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Leading Yemeni tribal figure says Saleh must go

SANAA (Reuters) - A prominent Yemeni tribal figure resigned from President Ali Abdullah Saleh’s ruling party on Saturday and called for the veteran Arab leader’s overthrow, a day after fierce clashes in Aden killed seven people.

Anti-government protesters take part in a rally outside Sanaa University February 26, 2011. REUTERS/Ammar Awad

Hussein al-Ahmar announced his resignation at a rally of tens of thousands in the town of Amran, 30 miles northwest of the capital Sanaa, held to demand the end of Saleh’s 32-year rule.

Twenty-four people have been killed since February 17 in daily protests against Saleh across the impoverished Arab state, though unrest has been most intense in the once-independent south where many people resent rule from the north.

“I announce my resignation from the General People’s Congress ... and I call on all noble Yemenis to overthrow the regime,” Ahmar told the rally, dubbed the Festival of Freedom and Change. “The regime must go, so we can build a nation based on (civil) institutions.”

Ahmar belongs to the same powerful tribal federation as Saleh and his father Abdullah, who died in 2007, was considered Yemen’s second most powerful figure after the president.

Hussein resigned once before from Saleh’s party, two years ago, but rejoined in December and was offered a senior party post, which he declined. One of his brothers is a long-time critic of Saleh, while another is deputy speaker of parliament.

Saleh, a U.S. ally against a Yemen-based al Qaeda wing that has launched attacks at home and abroad, is struggling to end protests flaring in the Arabian Peninsula’s poorest state.

Opposition to Saleh, who was previously confronting an on-off Shi’ite Muslim revolt in the north and a secessionist insurgency in the south, has now spread across the country, galvanised by successful uprisings in Egypt and Tunisia.


Doctors said five more people died on Saturday after being shot during Aden’s anti-government protests on Friday, bringing to seven the number killed in the clashes with security forces. About 50 people were wounded.

Amnesty International said it received reports that security forces refused to allow residents to take the injured to hospitals.

“Security forces fired on protesters from armoured vehicles, as well as attacking houses where protesters were believed to have been seeking shelter,” Amnesty said in a statement.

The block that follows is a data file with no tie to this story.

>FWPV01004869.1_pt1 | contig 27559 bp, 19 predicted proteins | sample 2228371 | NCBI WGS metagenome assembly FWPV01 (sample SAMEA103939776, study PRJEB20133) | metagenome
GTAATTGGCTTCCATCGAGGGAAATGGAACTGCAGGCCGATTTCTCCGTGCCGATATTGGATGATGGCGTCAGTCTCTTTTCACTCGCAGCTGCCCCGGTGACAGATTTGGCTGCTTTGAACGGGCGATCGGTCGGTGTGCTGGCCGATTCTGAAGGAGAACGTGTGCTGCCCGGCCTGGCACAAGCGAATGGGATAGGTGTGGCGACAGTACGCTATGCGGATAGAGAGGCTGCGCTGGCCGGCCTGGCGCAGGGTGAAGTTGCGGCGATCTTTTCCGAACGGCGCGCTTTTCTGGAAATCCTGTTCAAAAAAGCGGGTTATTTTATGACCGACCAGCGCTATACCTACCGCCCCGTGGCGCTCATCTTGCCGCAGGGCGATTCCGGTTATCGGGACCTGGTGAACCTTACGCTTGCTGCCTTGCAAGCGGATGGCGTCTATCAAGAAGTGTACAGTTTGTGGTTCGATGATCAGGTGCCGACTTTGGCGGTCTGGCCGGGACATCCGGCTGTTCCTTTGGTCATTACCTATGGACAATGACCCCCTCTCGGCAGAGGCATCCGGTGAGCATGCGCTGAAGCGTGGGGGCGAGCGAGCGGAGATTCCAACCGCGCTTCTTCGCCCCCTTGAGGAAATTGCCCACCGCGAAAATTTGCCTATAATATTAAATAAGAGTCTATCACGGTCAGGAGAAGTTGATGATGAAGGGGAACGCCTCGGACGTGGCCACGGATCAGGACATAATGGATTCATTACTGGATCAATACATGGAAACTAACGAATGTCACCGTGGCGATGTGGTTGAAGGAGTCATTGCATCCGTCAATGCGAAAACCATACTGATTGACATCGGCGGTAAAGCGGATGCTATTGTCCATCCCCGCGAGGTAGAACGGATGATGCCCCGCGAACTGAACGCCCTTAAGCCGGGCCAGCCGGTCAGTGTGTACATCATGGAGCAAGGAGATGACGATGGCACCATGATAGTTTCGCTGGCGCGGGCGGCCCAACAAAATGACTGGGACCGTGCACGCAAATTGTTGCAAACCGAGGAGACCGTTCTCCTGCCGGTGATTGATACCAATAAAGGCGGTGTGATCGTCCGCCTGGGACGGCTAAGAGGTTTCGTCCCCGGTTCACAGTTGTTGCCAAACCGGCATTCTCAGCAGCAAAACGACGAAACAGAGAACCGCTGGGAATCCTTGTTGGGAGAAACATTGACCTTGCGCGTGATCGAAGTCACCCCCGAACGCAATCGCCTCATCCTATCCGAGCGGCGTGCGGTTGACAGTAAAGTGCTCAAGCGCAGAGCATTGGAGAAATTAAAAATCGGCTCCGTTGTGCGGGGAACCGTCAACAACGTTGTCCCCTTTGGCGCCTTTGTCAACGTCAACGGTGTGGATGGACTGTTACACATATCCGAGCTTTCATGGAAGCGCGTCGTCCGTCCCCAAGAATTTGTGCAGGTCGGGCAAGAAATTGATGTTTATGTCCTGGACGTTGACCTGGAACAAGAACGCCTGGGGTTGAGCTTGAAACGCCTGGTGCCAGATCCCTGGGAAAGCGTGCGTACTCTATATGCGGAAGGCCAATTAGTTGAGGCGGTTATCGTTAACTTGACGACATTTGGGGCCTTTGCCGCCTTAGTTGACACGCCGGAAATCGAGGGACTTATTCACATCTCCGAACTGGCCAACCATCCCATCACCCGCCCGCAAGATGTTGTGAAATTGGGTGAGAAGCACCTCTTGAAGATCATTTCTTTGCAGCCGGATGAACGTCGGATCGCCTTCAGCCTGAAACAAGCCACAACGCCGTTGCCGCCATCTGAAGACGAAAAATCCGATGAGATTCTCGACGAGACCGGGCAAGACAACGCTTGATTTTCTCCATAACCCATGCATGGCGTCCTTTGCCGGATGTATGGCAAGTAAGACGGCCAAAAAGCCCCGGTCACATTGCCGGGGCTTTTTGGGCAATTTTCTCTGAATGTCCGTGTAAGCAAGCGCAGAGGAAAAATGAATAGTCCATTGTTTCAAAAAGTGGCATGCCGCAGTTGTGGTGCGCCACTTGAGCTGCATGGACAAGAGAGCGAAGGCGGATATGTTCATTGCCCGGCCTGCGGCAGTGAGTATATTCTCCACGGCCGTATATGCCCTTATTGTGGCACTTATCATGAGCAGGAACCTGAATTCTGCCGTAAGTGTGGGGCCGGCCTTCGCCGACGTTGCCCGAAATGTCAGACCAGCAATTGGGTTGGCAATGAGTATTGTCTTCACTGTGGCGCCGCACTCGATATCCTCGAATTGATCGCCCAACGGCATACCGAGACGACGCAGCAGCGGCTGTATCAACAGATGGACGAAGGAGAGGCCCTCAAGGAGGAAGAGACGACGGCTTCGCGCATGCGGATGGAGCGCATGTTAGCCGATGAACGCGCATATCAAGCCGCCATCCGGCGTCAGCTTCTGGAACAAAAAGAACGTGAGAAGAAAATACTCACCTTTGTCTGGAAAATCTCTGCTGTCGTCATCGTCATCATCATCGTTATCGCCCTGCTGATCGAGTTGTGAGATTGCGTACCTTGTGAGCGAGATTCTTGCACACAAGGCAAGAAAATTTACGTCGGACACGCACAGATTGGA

“Events in Yemen are taking a serious turn for the worse and the Yemeni security forces are showing reckless disregard for human life,” said Philip Luther, an Amnesty regional official.

“The Yemeni authorities have a duty to ensure that those injured receive medical treatment. They must on no account block access to urgently needed medical assistance, particularly when people’s lives may be at risk,” he said.

On Friday tens of thousands of loyalists and opponents held rival rallies in Sanaa, while 10,000 people staged a sit-in in the city of Taiz, 200 km (125 miles) south of the capital, and protests erupted across the southern port city of Aden.

Protesters continued a sit-in outside Sanaa University, where huge crowds gathered on Friday, chanting the slogan which has echoed around the Arab world since the Egyptian and Tunisian revolts: “The people demand the downfall of the regime.”

Saleh supporters chanted their loyalty to a man they see as holding the impoverished tribal nation together. “The creator of unity is in our hearts. We will not abandon him,” they cried.

Saleh has promised to step down when his term ends in 2013 and not hand power to his son, though he has backed out of similar pledges in the past.

Nine members of parliament resigned from Saleh’s ruling party on Wednesday in protest against what they said was government violence against protesters, but the president still has the support of around 80 percent of parliamentarians.

Additional reporting by Mohammed Mukhashaf in Aden and Mohamed Sudam in Sanaa; Writing by Dominic Evans; Editing by Alistair Lyon and Jon Boyle